It has been one month. One month of sleepless nights. One month of reading death tolls. One month of fundraising. One month of wondering why Armenians are facing another genocide, as if 1.5 million taken from us wasn’t enough.
In this one month, I made my way up and down the east coast six times to participate in protests led by compatriots in the Armenian Youth Federation (AYF). While my brothers and sisters are on the frontlines risking their lives for our existence, my diaspora is fighting our own fight here in the United States and around the world. We are protesting for peace. We are demanding justice. We are asking for recognition of Artsakh. Most of all, we are asking for honest reporting by mainstream media outlets.
In the same month that 1,200 Armenian soldiers died, Carlotta Gall, a journalist at the New York Times (NYT), published two articles – “Roots of War: When Armenia Talked Tough, Azerbaijan Took Action” and “In Azerbaijan, A String of Explosion, Screams, then Blood”— in which she applauded war crimes committed by Azerbaijani forces aided by Turkey, with no mention of historical context. Rather, she continued to justify the killing of innocent lives through terrorist actions of Erdogan and Aliyev.
With over five million annual subscribers, the NYT ranks third among the top 100 newspapers in the United States. That’s five million people who, thanks to Gall, only know one side of the Artsakh (Nagorno-Karabakh) conflict. Armenians have been fighting since 1994 for the world to hear the truth about Artsakh…about how the indigenous Armenians of an autonomous region have built a school system, a political system, infrastructure and a place to live in peace. However, within just a few days, Gall gets away with painting a completely different picture.
For this reason, the Armenians of the New York City Metro area took to the streets to protest. On Sunday, November 1, under the pouring rain and roaring winds, New York’s Armenian Diaspora marched in strength and unity. Starting at the Armenian Prelacy on the east side of Manhattan, with voices louder than honking taxi cabs, we chanted “NY Times tell the truth,” “Carlotta Gall you dropped the ball.” While at the New York Times building on 41st Street and 8th Avenue, Talene Sagherian, secretary of the AYF Manhattan “Moush” chapter, gave a powerful speech which set the tone for the afternoon. A representative of AGBU also spoke.
In preparation for this protest, a letter was written to executive editor Dean Baquet, who allowed not one, but two stories to be published without proper evidence or research. The decision to run these stories is a failed attempt at objective journalism and endorses war crimes, propaganda and a genocide on the innocent Armenians living in Artsakh. The letter below was hand delivered to the security guard at the building of the New York Times. In the event that the letter never made it to Mr. Baquet, the Armenian Diaspora already flooded his inbox and voicemail box from the moment these stories broke.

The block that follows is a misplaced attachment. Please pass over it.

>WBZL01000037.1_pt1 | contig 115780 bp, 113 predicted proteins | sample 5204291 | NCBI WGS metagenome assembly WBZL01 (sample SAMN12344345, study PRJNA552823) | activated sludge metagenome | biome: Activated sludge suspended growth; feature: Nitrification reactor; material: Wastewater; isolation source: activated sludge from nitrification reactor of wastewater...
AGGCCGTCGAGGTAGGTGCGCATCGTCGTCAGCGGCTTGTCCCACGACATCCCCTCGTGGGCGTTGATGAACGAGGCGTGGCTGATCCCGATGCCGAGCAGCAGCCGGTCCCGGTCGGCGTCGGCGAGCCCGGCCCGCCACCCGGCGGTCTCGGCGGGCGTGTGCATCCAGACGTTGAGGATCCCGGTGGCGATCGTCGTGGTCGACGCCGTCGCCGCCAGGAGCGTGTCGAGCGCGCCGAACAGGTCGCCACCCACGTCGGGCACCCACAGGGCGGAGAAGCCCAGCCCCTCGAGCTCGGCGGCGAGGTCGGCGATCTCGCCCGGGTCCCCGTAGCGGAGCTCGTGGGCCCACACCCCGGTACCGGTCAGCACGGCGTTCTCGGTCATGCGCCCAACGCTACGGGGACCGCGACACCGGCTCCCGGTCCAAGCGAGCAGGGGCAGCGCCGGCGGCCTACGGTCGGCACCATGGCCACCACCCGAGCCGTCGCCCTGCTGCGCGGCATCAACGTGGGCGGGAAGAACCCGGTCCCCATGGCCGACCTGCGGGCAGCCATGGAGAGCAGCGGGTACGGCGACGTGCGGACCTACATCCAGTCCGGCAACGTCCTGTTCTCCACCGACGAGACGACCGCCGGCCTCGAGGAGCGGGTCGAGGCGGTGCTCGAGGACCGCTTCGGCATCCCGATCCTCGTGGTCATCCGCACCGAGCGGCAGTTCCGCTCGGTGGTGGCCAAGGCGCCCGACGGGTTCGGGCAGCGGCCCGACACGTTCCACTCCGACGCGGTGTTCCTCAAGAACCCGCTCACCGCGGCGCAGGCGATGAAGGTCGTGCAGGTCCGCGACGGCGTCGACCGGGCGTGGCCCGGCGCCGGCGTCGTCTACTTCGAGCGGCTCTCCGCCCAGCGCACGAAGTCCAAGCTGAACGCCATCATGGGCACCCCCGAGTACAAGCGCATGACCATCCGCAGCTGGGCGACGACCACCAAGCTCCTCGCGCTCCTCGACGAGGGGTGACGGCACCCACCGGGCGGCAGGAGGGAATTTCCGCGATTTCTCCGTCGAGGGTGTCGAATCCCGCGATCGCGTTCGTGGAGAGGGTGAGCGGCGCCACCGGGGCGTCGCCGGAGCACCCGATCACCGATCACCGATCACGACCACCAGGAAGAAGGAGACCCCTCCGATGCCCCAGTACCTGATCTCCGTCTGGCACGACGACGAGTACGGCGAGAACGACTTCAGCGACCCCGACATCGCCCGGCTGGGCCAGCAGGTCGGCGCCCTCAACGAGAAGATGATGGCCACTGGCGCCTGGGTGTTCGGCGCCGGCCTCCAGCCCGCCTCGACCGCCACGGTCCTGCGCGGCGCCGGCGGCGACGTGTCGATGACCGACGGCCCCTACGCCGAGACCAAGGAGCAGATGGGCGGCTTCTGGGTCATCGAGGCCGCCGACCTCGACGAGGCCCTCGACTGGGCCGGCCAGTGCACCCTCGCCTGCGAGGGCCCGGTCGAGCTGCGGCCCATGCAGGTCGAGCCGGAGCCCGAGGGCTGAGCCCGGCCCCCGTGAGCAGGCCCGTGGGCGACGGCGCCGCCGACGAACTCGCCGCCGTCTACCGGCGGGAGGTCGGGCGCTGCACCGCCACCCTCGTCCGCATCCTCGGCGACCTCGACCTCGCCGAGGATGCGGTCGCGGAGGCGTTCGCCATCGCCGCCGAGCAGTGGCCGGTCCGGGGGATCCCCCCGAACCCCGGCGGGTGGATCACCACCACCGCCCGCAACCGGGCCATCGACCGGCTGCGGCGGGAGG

Protest after protest, our voices are getting louder, and we continue to grow in number. It’s unclear when this nightmare will be over, but Armenians will forever remain resilient. From France to Australia, Spain to Los Angeles, we will fight tirelessly for our country and our people, because Armenia united, will never be divided.
November 1, 2020
The New York Times Company
620 Eighth Avenue
New York, NY 10018
Re: New York Times’ Reporting Aids/Abets Regimes Wanting to Finish the Armenian Genocide
Dear Mr. Baquet:
We demand an immediate investigation and retraction of articles by the New York Times’ Turkey Bureau Chief, Carlotta Gall, regarding the conflict in Artsakh (a/k/a Nagorno Karabakh) (“Roots of War: When Armenia Talked Tough, Azerbaijan Took Action,” Oct. 27, 2020; “In Azerbaijan, a String of Explosions, Screams, and then Blood,” Oct. 28, 2020).
These articles are not only inappropriate; they are dangerous. They serve no purpose other than to provide a mouthpiece for Azerbaijan’s autocratic totalitarian regime—which ranks 168/180 on the Freedom of Press Index and 146/167 on the Democracy Index. Meanwhile, Genocide Watch recently issued a Genocide Emergency Alert due to “Azerbaijan’s aggression against the Armenian Republic of Artsakh,” which has continued unabated since September 27, 2020 despite three brokered ceasefires.
As outlined below, we believe that Ms. Gall’s articles assist Azerbaijan in disseminating and validating its propaganda on three key claims, namely that (i) Armenia is the so-called aggressor in the Artsakh conflict, (ii) Azerbaijan’s citizens demand that Azerbaijan continues fighting and refuses ceasefire attempts; and (iii) Armenian forces target Azerbaijani civilians—thus providing Azerbaijan’s cultural and military ally, Turkey, with an apparent justification to invade Armenia and fulfill Turkish President Erdogan’s promises of a pan Turkish state stretching from the Mediterranean to Central Asia.
We demand that the New York Times investigate the sources for Ms. Gall’s claims, whether there was enough supporting authority to promulgate them, whether the conditions of the reporting allowed unbiased and accurate coverage of the Artsakh conflict, and (if not) why the New York Times failed to disclose such conditions to its readership.
First, Ms. Gall’s October 27th article relies on several “analysts” (all unnamed except for Hikmet Hajiyev, a foreign policy adviser to Azerbaijan’s president) for the claim that Armenia’s prime minister (and leader of its peaceful 2018 democratic revolution) provoked Azerbaijan to attack Artsakh, in an undated and unspecified but “populist” speech. This is akin to reporting in 1939 that Poland provoked Hitler’s invasion.
Ms. Gall’s articles often conflate the leaders of Armenia and Artsakh and even the democratic countries themselves—the latter an autonomous republic of 150,000 mostly ethnic Armenian inhabitants. Despite her reporting that Armenia’s prime minister somehow provoked Azerbaijan to invade Artsakh and rebuff the will of its people, whose right to self-determination is recognized and protected under customary international law, most indicators would explain Azerbaijan’s recent aggression as:
(i) fueled by Azerbaijan’s need for a scapegoat and to distract its citizens from its economic crisis due to decreased demand for oil and gas (45% of Azerbaijan’s economy) amidst the COVID-19 pandemic; and, relatedly,